India to test-fire airborne BrahMos cruise missile from Su-30MKI

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BrahMos Aeros ce Meagre will perform the first test launch of a Russian-Indian supersonic boat missile from a Sukhoi Su-30MKI fighter jet in 2016, a spokesman for Irkut Corporation told anchormen on Feb. 16.

The Indian Air Force will use BrahMos missiles for some of its Sukhoi Su-30MKI fighters.

The BrahMos projectile is similar to Russia’s Yakhont. The main advantages of this missile are extravagant speed, diversity of tactical schemes and applications, and com tibility of seaborne, undersea, airborne and coastal modifications.

Brahmos Yachting trip Missile Test Fired Fired from Indian Navy warship INS Rajput. Inception: YouTube/ Kinjalk Tri thi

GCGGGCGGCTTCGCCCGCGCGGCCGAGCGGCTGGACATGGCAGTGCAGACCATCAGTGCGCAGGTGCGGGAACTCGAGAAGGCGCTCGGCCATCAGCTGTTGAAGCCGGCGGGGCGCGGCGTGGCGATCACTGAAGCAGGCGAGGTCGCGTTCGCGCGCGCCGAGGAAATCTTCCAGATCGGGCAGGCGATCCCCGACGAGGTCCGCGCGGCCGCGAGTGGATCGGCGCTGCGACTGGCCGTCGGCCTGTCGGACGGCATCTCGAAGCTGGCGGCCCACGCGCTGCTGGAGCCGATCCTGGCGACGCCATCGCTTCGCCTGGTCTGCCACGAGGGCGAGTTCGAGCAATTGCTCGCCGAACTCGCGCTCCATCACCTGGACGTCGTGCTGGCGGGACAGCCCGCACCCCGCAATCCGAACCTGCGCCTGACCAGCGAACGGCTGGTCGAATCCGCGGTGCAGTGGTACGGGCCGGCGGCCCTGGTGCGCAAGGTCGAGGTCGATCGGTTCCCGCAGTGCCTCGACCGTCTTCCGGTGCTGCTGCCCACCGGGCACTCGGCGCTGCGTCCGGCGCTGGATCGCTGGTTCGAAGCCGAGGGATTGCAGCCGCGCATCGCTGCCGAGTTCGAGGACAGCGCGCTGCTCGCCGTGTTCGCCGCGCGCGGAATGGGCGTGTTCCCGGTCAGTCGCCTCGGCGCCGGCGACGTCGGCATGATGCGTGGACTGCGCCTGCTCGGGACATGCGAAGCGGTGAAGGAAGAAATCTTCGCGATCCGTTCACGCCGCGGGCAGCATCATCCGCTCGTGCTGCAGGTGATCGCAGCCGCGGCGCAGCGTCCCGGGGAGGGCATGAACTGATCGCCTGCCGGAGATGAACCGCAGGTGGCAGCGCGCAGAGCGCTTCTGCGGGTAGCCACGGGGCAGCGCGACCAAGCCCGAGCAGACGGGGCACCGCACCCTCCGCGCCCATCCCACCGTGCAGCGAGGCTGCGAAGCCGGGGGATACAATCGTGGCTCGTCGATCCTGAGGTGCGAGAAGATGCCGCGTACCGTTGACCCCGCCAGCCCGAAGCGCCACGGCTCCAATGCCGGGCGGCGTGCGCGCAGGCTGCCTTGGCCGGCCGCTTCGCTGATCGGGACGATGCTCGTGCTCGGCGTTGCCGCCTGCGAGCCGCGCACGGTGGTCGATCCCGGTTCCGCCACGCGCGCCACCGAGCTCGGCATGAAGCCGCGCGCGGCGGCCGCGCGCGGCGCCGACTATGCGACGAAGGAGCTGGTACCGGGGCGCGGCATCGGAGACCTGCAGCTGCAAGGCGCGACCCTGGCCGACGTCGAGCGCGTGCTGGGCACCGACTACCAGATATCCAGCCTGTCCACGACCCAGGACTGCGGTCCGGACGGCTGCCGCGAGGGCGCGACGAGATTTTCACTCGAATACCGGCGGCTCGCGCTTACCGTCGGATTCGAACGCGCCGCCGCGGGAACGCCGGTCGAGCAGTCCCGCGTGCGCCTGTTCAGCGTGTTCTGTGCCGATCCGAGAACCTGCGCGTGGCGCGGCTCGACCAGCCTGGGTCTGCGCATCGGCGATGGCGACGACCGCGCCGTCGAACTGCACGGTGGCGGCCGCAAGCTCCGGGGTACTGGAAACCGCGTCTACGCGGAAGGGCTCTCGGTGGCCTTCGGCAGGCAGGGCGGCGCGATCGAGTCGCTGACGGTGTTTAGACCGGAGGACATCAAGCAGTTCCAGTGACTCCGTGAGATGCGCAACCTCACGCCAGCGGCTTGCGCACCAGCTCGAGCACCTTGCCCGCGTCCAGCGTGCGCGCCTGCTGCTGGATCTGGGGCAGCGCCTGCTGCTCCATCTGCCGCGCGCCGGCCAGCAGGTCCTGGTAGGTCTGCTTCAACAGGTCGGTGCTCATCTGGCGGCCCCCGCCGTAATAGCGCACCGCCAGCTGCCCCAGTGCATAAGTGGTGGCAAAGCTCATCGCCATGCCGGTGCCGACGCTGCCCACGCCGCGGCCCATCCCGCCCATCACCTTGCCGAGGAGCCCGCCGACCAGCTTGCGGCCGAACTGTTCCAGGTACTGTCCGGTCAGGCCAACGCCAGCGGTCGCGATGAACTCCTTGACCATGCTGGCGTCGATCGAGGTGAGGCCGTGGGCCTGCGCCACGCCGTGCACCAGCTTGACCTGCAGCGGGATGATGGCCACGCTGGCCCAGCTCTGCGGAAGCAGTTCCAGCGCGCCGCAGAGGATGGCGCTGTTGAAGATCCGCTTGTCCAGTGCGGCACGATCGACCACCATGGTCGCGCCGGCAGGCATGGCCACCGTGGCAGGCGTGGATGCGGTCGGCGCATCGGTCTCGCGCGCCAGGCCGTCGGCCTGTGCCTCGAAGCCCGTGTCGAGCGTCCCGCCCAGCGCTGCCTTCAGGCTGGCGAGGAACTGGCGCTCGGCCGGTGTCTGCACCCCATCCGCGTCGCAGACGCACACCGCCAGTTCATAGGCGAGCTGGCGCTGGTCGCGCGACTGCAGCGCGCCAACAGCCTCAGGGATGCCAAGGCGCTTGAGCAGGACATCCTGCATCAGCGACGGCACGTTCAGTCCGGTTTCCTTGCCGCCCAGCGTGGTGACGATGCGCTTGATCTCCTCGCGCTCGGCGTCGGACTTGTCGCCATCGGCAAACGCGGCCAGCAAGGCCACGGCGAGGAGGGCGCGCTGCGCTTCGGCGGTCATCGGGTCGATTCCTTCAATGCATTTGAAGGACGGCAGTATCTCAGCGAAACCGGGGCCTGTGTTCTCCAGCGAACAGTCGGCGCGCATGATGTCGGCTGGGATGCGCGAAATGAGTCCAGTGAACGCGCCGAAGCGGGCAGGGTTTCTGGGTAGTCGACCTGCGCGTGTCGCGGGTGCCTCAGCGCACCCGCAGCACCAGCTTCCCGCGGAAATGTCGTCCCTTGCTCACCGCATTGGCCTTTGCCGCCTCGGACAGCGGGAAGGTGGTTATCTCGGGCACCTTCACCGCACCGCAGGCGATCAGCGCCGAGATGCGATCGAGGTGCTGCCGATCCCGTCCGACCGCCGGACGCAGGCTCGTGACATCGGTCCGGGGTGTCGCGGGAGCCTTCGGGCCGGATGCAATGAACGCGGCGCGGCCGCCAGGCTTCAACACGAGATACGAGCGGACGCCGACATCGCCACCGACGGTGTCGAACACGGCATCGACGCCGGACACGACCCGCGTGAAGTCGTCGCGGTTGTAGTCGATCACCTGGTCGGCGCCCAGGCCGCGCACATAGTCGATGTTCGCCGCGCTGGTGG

BrahMos is a universal missile. The airborne projectile will be 500 kilograms lighter than its basic modification.

The BrahMos brickbat is designed to destroy a broad range of seaborne targets. It has a long sweep (up to 290 kilometers), supersonic speed (up to 2.8 Mach), a large feud yload (up to 250 kilograms) and low signature. The missile, whose weight is three tonnes in the essential modification, flies in altitudes from ten to 14,000 meters along a unsettled trajectory.

Specialists say there are no analogues of the missile travelling at a supersonic aid on such ranges. Com red to foreign analogues available for exports, BrahMos is three many times better in speed rameters and 2.5-times better in the range of function.

India’s army and navy already possess BrahMos cruise guided missiles. The country’s air force first announced plans to adapt the missiles for Su-30MKI aircraft in 2014.

BrahMos is an acronym of two rivers: Brahmaputra in India and Moskva in Russia.

Vietnam has put interest in purchasing BrahMos missiles.

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